Graduation might feel far away right now for those college students who will graduate in the spring. But six months can go by in a flash, especially when you’re in a flurry of activity that includes your final exams, senior week, and other activities. If you’re not careful, you could look up in June and realize that you don’t have your ducks in a row for a postgrad career plan.
Don’t fret. We’ve created a checklist to help you get organized, wrap up loose ends, and get your job search underway. Cross these items off your list over winter break and you’ll have a huge jump on things before many other students.
First things first…
Decide where you plan to live after graduation
If you can’t narrow it down to a single city or town, at least zone in on a region or two. This will help you begin your job search.
Start perusing major employers in that area
Searching on LinkedIn for opportunities by city or region is simple and will give you a good idea of who is hiring and which industries are hot right now. A quick search of work for the San Francisco Bay Area, for example, produces a list of more than 313,000 jobs.
Study job titles and descriptions
Depending on your major, you may have several possible job titles in mind for life post-graduation. Do your research on LinkedIn and Indeed to see which roles offer the most opportunity for an entry-level candidate.
Research salaries and cost of living
Next, familiarize yourself with what those roles pay in the area you hope to live and work. Use a salary calculator to get an idea of what you might earn. Then consider perusing Craigslist in that area to see what it will cost to rent an apartment. Having this information will help you later when you’re thinking about you’ll need to earn.
Get started on digital housekeeping
Unfortunately, what happens in college doesn’t stay in college thanks to social media. Get started on cleaning up your Facebook, Instagram, and other social media accounts. A good rule of thumb is to delete anything that you wouldn’t want shown on the front page of the newspaper. These are likely things that you wouldn’t want an employer to see either. Next, check the privacy settings on all of your social media accounts. It’s a good idea to have your accounts locked down as much as possible when conducting a work search so that others aren’t able to tag you in potentially incriminating posts.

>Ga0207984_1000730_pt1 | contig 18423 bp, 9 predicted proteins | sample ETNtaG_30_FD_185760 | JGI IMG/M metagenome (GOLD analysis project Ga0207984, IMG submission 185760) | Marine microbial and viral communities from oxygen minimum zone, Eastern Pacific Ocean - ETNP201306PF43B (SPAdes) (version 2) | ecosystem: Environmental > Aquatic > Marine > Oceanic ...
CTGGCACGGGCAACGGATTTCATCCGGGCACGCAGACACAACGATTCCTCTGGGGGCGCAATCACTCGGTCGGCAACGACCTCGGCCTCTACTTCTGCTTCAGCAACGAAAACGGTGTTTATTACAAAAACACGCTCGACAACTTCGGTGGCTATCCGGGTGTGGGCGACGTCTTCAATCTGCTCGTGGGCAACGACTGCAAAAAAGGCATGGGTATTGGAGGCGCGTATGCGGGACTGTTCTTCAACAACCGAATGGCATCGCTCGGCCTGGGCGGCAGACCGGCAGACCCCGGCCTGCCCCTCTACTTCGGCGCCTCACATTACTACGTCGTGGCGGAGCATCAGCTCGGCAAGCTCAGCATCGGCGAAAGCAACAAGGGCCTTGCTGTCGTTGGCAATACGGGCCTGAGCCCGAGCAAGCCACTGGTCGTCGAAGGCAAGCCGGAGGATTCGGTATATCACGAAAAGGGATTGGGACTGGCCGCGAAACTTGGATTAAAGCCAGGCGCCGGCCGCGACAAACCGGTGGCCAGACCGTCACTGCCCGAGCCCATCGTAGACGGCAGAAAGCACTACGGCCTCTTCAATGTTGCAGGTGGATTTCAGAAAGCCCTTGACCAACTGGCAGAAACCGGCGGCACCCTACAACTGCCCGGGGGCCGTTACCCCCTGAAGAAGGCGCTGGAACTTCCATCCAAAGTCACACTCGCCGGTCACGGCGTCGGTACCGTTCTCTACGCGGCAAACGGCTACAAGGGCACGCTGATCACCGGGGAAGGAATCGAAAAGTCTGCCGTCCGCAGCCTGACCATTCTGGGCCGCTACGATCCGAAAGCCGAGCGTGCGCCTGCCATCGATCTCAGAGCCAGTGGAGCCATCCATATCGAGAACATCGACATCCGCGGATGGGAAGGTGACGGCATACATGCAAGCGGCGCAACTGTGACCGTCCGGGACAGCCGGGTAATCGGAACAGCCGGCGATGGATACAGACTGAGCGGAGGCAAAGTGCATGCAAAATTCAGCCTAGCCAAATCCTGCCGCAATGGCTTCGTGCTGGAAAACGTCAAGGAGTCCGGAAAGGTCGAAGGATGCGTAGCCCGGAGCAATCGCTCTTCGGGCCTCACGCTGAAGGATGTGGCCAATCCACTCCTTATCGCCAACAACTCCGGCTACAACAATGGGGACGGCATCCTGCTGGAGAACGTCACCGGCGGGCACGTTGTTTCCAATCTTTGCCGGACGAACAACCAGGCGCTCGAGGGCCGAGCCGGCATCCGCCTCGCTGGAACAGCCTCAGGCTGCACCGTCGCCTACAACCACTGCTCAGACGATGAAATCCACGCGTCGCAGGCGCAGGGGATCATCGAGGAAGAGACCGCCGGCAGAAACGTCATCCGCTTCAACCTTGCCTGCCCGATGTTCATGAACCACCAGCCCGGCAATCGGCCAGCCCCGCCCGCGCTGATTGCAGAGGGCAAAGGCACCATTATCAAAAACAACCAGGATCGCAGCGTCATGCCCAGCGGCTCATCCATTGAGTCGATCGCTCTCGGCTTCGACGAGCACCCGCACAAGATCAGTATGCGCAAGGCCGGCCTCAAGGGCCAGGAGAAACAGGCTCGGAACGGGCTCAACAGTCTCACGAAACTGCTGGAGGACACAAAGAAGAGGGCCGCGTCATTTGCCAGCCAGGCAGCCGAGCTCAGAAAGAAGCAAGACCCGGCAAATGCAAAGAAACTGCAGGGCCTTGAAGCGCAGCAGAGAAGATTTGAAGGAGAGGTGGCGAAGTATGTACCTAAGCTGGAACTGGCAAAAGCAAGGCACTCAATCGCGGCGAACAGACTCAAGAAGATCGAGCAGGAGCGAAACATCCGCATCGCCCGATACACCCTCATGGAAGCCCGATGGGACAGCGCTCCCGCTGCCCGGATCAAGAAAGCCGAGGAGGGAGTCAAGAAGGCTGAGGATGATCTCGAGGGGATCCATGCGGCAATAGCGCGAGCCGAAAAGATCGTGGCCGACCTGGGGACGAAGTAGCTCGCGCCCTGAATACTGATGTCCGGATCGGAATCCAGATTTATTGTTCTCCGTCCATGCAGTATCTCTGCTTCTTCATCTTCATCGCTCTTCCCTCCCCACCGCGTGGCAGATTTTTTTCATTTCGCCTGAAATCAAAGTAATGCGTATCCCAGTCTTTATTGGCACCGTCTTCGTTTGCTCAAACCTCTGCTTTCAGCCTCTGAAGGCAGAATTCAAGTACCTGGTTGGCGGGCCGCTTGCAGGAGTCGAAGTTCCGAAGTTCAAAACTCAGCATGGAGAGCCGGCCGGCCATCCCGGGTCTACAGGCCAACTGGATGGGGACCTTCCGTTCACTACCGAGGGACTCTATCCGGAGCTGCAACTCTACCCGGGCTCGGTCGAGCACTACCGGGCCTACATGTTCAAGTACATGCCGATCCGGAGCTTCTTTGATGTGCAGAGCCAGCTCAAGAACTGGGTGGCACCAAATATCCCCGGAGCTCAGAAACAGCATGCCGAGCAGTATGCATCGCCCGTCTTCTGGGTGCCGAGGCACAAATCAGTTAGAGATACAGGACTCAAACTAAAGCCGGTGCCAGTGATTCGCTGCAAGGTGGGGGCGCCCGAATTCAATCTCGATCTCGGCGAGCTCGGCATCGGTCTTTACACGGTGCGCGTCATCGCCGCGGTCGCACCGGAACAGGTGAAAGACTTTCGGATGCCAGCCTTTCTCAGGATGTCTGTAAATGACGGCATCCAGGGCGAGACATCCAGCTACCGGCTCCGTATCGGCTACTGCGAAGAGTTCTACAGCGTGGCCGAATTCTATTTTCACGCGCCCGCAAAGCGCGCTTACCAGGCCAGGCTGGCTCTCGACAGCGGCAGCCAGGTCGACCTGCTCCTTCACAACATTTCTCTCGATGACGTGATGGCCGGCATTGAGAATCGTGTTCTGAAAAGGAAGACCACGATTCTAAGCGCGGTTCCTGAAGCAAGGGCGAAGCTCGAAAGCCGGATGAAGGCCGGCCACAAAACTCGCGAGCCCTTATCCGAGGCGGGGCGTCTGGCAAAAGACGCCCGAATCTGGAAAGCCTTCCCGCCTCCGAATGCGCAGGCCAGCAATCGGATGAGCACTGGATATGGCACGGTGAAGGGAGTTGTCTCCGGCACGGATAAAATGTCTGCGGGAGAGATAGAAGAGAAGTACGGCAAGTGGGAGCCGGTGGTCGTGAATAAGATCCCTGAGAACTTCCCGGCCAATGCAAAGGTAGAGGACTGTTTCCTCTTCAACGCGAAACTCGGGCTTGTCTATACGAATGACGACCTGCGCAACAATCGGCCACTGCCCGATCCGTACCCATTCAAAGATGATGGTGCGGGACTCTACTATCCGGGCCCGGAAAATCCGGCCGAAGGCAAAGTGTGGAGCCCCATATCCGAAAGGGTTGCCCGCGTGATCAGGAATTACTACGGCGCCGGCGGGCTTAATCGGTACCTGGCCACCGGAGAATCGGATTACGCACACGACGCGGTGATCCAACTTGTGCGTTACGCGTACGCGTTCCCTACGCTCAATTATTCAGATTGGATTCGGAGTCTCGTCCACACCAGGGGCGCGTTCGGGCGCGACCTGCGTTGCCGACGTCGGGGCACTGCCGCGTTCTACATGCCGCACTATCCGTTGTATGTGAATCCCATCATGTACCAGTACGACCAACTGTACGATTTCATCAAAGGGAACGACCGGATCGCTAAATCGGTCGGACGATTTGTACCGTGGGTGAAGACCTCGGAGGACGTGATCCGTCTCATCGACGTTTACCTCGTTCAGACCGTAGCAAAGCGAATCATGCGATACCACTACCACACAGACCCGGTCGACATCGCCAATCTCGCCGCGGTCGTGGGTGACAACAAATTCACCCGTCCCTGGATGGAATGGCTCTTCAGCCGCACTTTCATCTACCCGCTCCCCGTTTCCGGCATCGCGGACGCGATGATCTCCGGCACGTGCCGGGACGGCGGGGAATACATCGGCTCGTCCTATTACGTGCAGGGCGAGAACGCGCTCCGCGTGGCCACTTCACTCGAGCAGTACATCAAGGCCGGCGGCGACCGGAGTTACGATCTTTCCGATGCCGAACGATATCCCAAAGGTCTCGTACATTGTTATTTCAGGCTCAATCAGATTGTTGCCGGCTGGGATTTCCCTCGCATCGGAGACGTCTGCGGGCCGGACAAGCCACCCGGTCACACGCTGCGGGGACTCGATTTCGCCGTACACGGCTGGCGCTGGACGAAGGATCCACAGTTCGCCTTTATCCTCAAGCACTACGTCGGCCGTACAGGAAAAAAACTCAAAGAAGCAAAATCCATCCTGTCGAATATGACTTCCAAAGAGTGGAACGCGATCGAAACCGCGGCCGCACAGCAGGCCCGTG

Build your network on LinkedIn
Gather your most critical information. Make a list of your past jobs, internships, and other experiences that you feel would be enticing to an employer, then take time over winter break to start gathering the details. Double-check company names, remind yourself of your dates of employment, and compile the names and contact information of people you reported to at work or your internships.
If you don’t have one already, this is the time to create a LinkedIn profile. Use the information you have gathered and add it to your profile. Use as much detail as possible. This is a great first step in your job search, as the information you add to LinkedIn can later be repackaged into a résumé when you’re ready to apply for jobs.
Feeling inspired? Reach out on LinkedIn to some or all of your past managers and ask if they’d be willing to write you a recommendation on LinkedIn. Write a short, polite note reminding them of where and when you worked together, and then ask if they’d feel comfortable writing a brief recommendation. This is an easy way to start building your reputation as a hard worker; it’s also a great way to begin networking.
Whenever you have a little bit of time, get on LinkedIn and begin building your network. Start by following friends and family and build out from there. Look for influencers in your industry and try to connect with them. Share any industry-related news that might be of interest to others in your field. Add any achievements or projects you are proud of to your profile as they happen. Being active on LinkedIn is a great way to get noticed by recruiters down the line.
Write an entry-level résumé
While you may not be planning to start your job search in earnest until after graduation, it’s a good idea to have a simple résumé at the ready during your last semester of college. Job fairs and other events might present unexpected opportunities, and having a résumé written will allow you to pounce when they do.
To start, choose a résumé format that works for you. The preferred format of recruiters is in chronological order, which shows a clear list of your past roles and responsibilities. However, his format can be problematic for those who are new to the workforce and who have little (or no) real work experience. In that case, learn how to write a résumé in the functional résumé format, which focuses more on skills and less on work history.
If you get stuck while writing your entry-level résumé, consider working from a résumé template that’s appropriate for your industry. If you’re applying for work in finance, for example, you’ll likely want to use a more conservative design than you might for a job in advertising.
Once your job search is underway, consider using a professional résumé builder to create a customizable document. It’s critical to personalize your résumé for every job you apply for, and a résumé builder makes it simple to create a document that is well organized and uses the right keywords (which will improve your chances of having it pass through an applicant tracking system).